The Nimrod is a maritime patrol aircraft developed in the United Kingdom. It is a conversion of the de Havilland Comet, the world's first jet airliner. It was originally designed by de Havilland's successor, Hawker Siddeley, but today BAE Systems is the prime contractor.
It has been the Royal Air Force's primary maritime patrol bomber since the early 1970s, when it replaced the Avro Shackleton. The RAF uses two variants: the R1 variant in a reconnaissance and electronic intelligence gathering capacity (ELINT), and the MR2 variant in the Maritime Reconnaissance role.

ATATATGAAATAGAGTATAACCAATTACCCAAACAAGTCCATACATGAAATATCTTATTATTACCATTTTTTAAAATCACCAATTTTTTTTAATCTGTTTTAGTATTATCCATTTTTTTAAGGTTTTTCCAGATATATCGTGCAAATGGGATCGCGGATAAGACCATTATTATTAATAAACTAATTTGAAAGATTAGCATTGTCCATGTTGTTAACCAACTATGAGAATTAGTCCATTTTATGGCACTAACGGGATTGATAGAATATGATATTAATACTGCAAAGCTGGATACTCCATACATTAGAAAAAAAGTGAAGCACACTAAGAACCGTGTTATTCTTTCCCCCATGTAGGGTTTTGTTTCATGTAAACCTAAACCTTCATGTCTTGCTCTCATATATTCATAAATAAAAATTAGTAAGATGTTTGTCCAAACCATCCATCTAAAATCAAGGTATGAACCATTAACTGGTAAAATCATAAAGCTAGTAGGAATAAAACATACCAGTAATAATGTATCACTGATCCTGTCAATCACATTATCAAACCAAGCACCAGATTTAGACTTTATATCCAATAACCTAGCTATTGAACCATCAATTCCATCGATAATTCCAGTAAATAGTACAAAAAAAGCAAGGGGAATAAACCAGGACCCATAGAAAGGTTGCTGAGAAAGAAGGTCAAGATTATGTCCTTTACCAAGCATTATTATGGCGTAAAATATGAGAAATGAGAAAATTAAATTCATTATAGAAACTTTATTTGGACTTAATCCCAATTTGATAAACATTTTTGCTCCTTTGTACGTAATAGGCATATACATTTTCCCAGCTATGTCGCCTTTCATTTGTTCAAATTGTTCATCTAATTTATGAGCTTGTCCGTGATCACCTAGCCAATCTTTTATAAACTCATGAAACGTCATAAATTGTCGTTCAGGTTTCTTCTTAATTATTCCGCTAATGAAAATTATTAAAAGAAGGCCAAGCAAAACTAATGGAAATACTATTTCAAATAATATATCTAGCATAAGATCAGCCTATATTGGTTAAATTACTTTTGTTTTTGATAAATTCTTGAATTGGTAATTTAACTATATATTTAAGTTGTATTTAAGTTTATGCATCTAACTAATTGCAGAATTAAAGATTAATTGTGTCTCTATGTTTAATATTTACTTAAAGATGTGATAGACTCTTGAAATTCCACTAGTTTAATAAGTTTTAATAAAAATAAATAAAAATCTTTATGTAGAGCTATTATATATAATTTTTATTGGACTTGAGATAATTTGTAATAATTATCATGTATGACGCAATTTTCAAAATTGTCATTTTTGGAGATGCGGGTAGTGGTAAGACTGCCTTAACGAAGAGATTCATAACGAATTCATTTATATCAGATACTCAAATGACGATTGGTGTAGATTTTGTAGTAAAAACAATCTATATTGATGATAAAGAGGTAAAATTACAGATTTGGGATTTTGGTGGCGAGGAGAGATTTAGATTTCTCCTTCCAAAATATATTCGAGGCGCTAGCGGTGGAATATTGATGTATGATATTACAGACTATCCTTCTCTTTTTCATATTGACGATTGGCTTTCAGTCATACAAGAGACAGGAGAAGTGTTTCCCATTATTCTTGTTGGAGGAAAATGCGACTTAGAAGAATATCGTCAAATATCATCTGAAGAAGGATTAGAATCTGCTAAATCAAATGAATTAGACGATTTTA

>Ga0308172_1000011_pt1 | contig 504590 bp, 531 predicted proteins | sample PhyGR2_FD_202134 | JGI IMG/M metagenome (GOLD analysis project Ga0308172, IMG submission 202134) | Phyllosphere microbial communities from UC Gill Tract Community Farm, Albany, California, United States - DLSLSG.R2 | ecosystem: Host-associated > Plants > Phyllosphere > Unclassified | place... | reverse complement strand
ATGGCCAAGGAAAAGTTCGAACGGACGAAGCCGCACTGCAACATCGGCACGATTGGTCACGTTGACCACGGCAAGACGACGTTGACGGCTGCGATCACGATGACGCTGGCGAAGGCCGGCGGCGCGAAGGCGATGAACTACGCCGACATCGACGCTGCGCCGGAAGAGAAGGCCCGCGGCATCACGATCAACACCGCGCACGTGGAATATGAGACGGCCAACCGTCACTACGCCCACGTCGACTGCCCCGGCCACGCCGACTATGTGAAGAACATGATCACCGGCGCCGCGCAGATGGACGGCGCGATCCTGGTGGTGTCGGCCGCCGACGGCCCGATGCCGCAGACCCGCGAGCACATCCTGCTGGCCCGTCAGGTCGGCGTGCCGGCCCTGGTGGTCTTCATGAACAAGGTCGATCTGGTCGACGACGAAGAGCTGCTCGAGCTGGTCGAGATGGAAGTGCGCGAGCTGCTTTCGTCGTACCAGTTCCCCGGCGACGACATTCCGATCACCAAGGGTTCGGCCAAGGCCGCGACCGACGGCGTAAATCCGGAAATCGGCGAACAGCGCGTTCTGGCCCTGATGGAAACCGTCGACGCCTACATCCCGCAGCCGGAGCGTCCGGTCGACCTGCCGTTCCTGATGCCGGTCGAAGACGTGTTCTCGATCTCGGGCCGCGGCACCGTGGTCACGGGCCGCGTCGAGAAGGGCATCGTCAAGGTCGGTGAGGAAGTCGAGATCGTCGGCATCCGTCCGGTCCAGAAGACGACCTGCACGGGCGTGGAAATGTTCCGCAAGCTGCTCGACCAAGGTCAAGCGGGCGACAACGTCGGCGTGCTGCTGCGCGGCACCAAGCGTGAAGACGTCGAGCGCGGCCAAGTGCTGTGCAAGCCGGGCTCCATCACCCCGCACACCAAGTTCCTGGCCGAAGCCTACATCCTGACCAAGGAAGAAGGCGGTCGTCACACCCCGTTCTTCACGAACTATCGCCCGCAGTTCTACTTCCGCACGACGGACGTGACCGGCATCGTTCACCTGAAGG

The Nimrod was the first jet-powered patrol aircraft. Earlier designs used piston or turboprop engines to improve fuel economy and allow for lengthy patrols. Jet engines are thirstiest at low altitudes — but the Nimrod's huge fuel capacity compensated for this. The aircraft can shut down two outboard engines at low altitude to extend endurance. It can also dash to its targets at a speed unmatched by propeller aircraft. Since the UK introduction of the Nimrod, most other new patrol designs have been jet powered, including the US Navy's S-3 Viking and future P-8.
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